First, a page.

What does it mean to use reasonable care?
The client is obliged to take reasonable care when creating an SDS. This means making a fair and well considered decision for each contract assessed. The degree of reasonable care that needs to be taken is affected by the capabilities and experience of a client. For large international clients, HMRC expects a high degree of care while for a smaller company operating without a compliance department, the degree of care they’re able to provide may be reasonably less.
It’s unlikely that blanket decisions or assessments on groups of roles, instead of assessing contractors on a case-by-case basis, will demonstrate reasonable care. Consideration to the specific facts of each individual case must be taken. In some instances, where the contracting population can easily be segmented into groups with identical contracts or working practices, a blanket decision could be acceptable.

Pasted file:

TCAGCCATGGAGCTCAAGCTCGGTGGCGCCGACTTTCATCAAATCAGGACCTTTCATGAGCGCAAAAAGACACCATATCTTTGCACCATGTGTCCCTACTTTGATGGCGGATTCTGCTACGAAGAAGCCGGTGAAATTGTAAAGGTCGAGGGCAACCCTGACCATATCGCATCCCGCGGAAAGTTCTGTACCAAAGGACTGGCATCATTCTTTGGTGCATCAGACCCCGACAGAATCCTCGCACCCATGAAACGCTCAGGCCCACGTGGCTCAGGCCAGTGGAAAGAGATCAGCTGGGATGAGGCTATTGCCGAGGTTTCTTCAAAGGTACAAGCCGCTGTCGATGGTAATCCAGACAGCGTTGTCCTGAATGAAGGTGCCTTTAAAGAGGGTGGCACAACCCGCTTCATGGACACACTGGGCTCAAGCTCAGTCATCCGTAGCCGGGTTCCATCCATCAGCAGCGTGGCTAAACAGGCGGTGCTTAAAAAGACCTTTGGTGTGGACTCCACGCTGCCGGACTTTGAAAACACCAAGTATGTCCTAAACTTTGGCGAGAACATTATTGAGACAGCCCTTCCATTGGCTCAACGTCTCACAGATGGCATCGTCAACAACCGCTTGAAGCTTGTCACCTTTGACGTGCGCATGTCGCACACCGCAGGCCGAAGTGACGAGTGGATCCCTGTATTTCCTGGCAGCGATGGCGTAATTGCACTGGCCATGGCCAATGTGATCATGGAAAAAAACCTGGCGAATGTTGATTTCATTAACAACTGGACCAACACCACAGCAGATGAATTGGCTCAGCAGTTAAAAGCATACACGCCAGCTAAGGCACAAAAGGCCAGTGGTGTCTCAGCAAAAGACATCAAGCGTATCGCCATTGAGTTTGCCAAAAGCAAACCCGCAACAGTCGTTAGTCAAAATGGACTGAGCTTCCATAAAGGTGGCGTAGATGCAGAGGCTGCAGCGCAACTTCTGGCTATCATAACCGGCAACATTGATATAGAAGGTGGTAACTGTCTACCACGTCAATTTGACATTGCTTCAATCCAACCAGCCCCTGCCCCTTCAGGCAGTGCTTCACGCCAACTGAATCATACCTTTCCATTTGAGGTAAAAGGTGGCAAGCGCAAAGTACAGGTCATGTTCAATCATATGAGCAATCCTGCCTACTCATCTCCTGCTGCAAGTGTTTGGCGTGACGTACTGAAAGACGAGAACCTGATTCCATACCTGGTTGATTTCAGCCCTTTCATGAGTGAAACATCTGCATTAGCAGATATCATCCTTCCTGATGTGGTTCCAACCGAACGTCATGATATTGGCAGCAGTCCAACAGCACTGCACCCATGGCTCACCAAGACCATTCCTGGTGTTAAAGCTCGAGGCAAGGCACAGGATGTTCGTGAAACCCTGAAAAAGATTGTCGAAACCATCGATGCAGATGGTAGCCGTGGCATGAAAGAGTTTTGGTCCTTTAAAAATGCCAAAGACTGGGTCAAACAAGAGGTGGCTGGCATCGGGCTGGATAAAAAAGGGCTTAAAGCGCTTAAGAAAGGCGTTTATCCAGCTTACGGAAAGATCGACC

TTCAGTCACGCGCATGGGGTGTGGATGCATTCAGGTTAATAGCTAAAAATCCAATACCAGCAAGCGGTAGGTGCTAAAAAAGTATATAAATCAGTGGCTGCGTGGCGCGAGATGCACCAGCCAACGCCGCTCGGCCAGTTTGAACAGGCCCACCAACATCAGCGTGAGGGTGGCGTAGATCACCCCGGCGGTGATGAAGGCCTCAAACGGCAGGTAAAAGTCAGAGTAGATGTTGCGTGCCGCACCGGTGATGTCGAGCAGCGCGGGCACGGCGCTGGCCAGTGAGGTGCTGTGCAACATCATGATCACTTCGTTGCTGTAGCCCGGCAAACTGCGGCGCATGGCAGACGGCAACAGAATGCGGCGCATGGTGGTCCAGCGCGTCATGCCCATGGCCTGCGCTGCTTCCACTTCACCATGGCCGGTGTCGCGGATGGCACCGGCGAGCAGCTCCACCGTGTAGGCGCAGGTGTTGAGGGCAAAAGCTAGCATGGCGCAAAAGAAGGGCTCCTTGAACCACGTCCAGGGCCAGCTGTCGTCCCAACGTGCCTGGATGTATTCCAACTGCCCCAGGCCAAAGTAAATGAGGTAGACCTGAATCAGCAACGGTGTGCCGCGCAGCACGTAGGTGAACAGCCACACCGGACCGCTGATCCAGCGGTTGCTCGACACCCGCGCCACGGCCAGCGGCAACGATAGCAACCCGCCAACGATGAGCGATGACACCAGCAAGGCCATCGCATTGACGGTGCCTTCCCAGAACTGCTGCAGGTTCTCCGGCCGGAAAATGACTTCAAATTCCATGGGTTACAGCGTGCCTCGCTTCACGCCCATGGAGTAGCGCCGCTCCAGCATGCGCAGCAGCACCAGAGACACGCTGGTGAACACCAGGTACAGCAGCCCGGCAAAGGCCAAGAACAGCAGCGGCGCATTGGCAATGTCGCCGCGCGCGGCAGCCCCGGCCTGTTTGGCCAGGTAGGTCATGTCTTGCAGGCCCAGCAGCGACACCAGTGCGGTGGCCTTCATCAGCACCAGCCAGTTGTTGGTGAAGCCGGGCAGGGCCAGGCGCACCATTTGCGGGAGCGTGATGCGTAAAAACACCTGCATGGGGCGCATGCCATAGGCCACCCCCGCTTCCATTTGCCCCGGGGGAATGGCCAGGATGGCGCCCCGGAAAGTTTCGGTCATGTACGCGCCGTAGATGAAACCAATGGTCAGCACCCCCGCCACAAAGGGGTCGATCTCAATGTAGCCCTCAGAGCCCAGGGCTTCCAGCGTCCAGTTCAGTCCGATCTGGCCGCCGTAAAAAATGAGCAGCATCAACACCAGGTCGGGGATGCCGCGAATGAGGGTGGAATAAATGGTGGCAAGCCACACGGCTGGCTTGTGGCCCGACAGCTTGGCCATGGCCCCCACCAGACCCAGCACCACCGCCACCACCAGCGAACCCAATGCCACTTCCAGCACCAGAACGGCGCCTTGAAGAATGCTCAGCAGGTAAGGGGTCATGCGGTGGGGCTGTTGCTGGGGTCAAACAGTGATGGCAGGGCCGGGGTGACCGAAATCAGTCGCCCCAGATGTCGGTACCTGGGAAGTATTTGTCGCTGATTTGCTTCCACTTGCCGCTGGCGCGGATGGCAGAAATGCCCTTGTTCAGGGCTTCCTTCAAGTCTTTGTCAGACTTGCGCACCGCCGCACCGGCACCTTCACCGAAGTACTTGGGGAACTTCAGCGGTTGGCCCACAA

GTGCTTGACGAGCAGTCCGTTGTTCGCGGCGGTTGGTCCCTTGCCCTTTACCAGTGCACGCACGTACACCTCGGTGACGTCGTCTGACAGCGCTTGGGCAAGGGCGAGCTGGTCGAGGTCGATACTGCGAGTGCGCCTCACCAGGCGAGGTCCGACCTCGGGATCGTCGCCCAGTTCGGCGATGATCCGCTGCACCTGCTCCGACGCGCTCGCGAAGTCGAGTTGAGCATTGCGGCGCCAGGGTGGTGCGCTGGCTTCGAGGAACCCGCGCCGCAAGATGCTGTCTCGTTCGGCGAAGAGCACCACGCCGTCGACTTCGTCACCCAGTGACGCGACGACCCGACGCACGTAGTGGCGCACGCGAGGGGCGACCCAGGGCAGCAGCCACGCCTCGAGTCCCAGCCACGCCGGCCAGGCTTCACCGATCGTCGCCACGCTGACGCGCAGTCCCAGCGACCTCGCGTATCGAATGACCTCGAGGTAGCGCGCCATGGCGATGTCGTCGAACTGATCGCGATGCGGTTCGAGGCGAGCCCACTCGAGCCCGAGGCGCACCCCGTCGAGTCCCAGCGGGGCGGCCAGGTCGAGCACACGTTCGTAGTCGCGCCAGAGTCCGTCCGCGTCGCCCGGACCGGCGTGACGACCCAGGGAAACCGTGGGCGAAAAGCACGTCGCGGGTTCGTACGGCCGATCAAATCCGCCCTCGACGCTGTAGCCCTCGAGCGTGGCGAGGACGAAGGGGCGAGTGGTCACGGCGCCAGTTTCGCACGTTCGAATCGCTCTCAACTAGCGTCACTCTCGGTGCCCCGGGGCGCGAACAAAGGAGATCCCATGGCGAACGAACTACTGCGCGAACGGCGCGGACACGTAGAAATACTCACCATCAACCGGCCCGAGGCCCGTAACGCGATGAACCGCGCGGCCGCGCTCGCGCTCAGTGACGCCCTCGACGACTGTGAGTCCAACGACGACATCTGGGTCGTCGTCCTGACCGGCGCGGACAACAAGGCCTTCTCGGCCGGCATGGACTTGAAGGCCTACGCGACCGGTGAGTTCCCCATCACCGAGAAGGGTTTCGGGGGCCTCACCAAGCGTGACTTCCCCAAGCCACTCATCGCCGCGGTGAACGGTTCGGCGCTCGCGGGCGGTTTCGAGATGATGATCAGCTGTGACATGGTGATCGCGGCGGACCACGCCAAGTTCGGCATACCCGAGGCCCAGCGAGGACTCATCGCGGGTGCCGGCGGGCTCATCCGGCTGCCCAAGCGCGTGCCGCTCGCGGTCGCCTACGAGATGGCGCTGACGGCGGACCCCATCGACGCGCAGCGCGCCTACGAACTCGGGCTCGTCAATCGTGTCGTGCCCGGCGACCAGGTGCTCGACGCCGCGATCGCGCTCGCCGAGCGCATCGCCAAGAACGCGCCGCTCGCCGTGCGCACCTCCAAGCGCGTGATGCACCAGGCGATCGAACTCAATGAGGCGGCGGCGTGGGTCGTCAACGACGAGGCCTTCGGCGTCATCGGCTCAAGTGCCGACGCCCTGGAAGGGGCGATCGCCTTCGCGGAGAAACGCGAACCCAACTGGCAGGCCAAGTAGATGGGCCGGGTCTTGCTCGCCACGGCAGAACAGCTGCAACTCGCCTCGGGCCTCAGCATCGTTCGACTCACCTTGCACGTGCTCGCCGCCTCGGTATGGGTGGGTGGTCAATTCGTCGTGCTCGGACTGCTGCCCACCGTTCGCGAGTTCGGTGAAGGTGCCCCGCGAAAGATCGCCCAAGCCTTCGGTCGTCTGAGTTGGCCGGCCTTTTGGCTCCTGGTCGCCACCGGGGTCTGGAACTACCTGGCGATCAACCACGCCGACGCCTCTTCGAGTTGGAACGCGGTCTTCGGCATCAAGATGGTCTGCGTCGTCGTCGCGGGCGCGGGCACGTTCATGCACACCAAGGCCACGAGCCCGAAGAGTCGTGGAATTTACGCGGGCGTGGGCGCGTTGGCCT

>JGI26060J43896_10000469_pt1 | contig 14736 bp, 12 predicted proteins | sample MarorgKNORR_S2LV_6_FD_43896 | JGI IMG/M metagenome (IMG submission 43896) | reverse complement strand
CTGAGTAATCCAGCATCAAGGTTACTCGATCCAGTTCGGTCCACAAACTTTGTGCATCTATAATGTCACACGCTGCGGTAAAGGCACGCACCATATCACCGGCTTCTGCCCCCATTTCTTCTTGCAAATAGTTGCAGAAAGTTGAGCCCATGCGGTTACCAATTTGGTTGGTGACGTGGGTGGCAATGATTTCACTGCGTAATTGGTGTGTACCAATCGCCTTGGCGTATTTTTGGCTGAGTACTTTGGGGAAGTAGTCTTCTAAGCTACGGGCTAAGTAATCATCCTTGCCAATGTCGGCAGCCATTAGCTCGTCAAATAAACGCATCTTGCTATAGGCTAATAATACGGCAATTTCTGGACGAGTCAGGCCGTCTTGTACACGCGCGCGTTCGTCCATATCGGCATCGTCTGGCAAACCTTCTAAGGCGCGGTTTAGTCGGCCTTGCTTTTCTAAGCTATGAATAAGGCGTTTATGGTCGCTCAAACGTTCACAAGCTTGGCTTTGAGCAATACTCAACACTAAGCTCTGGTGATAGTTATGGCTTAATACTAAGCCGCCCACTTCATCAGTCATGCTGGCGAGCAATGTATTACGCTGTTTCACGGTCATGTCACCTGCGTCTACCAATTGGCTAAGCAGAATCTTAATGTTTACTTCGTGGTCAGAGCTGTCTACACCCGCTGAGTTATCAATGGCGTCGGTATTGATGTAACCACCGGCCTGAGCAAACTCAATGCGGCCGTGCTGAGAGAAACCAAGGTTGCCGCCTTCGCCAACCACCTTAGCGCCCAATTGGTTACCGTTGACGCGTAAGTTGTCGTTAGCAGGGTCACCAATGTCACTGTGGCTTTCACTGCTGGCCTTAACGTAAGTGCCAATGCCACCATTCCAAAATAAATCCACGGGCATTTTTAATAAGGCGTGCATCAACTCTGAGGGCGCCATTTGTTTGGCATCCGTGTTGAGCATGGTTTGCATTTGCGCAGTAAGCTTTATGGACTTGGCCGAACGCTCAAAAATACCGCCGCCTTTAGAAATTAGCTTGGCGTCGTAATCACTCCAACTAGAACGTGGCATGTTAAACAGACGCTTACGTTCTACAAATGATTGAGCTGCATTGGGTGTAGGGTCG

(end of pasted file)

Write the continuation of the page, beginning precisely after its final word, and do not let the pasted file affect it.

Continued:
Want to know more on delivering an SDS?
HMRC has indicated that engaging a professional firm, such as a regulated law firm to carry out the SDS will satisfy the reasonable care requirement. It will also help ensure that advice is subject to legal privilege and generally non-disclosable. Many organisations are involving advisers whose advice is not privileged and will generally be disclosable to HMRC and potentially others as part of an investigation or any subsequent litigation.
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